For many years we are supplying hand held Pyrometers for the quick and easy measurement of glass mould temperatures. As an option the unit can be equipped with an interface for the PC or Laptop which allows the user to transfer easily and quickly all measurements from the device into the software Microsoft EXCEL. Especially if a glass plants operates several pyrometers it is important to ensure that all devices show identical temperature readings. In addition, the natural aging of the fiberoptic probes can be compensated by regular calibration of the devices.
Q: Is RockWorks industry-specific? A: RockWorks was designed with numerous geological industries in mind: environmental, geotechnical, petroleum, and mining to name a few. It offers many generalized subsurface visualization and modeling tools, as well as some that are more industry-specific. Shallow environmental data lends itself to lithology modeling, while deep petroleum wells will focus on stratigraphic layers.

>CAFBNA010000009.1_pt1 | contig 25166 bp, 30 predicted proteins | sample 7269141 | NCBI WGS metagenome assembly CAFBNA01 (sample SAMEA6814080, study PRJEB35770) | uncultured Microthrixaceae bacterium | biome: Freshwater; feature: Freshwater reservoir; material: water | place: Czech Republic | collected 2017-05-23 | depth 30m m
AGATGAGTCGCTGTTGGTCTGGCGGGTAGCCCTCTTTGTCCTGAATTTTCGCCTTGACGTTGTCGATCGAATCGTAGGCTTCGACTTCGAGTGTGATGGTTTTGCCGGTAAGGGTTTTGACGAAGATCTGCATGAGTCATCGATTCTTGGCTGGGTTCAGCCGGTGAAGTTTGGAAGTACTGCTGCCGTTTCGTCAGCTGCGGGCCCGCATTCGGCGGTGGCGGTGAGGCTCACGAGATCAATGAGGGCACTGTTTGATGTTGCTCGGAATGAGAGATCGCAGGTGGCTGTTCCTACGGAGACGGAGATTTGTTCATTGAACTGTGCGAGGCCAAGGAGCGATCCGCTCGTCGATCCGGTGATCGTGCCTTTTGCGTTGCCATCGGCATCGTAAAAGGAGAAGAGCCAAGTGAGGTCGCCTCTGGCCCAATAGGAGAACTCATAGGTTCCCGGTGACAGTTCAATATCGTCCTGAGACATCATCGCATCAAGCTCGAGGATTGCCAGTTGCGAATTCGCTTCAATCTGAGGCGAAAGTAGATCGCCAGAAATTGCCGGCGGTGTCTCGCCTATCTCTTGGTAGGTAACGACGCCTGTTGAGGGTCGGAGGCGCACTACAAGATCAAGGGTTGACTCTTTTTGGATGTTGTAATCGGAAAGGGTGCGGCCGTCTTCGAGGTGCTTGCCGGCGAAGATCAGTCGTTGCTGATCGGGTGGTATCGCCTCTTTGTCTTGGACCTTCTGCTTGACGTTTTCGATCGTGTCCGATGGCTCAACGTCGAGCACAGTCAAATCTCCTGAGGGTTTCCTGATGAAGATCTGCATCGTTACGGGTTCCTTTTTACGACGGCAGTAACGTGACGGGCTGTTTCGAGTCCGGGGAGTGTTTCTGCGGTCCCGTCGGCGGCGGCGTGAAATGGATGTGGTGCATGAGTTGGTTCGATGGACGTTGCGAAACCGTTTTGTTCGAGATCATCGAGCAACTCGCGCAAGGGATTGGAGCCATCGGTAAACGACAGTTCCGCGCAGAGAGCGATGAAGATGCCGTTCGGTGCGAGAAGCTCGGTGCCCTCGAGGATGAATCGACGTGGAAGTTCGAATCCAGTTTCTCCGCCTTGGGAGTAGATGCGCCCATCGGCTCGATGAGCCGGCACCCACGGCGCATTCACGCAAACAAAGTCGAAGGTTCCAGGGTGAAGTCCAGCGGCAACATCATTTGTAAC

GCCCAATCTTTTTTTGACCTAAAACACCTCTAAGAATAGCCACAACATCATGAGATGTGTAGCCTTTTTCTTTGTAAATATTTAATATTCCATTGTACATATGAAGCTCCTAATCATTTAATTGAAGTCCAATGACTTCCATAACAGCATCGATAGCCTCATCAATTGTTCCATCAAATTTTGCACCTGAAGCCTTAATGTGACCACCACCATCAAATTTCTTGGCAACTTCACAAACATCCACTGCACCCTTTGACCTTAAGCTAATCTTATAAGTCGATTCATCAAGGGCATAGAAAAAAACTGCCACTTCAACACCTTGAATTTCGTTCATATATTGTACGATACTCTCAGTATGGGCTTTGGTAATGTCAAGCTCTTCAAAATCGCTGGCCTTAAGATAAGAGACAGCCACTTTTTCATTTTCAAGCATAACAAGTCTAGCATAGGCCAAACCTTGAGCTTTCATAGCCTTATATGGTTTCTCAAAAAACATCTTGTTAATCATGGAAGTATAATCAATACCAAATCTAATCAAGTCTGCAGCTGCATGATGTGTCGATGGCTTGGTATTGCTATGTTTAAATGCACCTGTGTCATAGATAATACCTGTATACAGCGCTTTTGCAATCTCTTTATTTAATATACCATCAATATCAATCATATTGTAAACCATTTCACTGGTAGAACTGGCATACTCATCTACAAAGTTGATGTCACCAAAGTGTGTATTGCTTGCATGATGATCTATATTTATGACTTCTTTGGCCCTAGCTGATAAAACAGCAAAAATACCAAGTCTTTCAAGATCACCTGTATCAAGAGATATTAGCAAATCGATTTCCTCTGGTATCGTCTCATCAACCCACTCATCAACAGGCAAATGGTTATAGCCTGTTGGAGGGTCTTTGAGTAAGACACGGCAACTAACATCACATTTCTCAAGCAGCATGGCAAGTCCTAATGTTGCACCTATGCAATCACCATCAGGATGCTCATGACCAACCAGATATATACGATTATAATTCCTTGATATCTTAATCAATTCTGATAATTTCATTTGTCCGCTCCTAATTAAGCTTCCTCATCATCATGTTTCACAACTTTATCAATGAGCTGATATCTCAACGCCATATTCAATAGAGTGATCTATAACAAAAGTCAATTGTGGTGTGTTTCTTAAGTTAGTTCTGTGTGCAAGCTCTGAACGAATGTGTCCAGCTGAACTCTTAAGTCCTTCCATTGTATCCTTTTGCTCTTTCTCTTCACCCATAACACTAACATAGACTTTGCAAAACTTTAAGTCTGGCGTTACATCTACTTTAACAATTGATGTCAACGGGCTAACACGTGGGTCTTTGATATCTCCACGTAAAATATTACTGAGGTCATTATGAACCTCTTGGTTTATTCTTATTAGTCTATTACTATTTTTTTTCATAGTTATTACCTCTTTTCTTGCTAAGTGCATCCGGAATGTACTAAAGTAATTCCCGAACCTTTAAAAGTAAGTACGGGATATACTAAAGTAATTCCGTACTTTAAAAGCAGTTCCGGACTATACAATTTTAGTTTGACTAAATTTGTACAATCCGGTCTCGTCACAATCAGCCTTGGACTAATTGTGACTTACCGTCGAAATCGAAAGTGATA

Designed and produced in Australia, GymAware is used by elite sporting teams and institutions internationally. GymAware has the worlds largest repository of strength related data - for over 15yrs coaches have been benefiting from the features of the GymAware Cloud. GymAware has been validated by the Australian Institute of Sport and is extensively used in research papers worldwide. Use velocity to determine load, optimize and individualize your athletes strength training.
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A tape measure or measuring tape is a flexible ruler used to measure distance. It consists of a ribbon of cloth, plastic, fibre glass, or metal strip with linear-measurement markings. It is a common measuring tool. Its design allows for a measure of great length to be easily carried in pocket or toolkit and permits one to measure around curves or corners. Today it is ubiquitous, even appearing in miniature form as a keychain fob , or novelty item. There are two basic types of tape measures with cases, spring return pocket tape measures and long tape measures.
Information you need to know before using the software Essential reading. Be aware of the following points listed below. This software is freeware.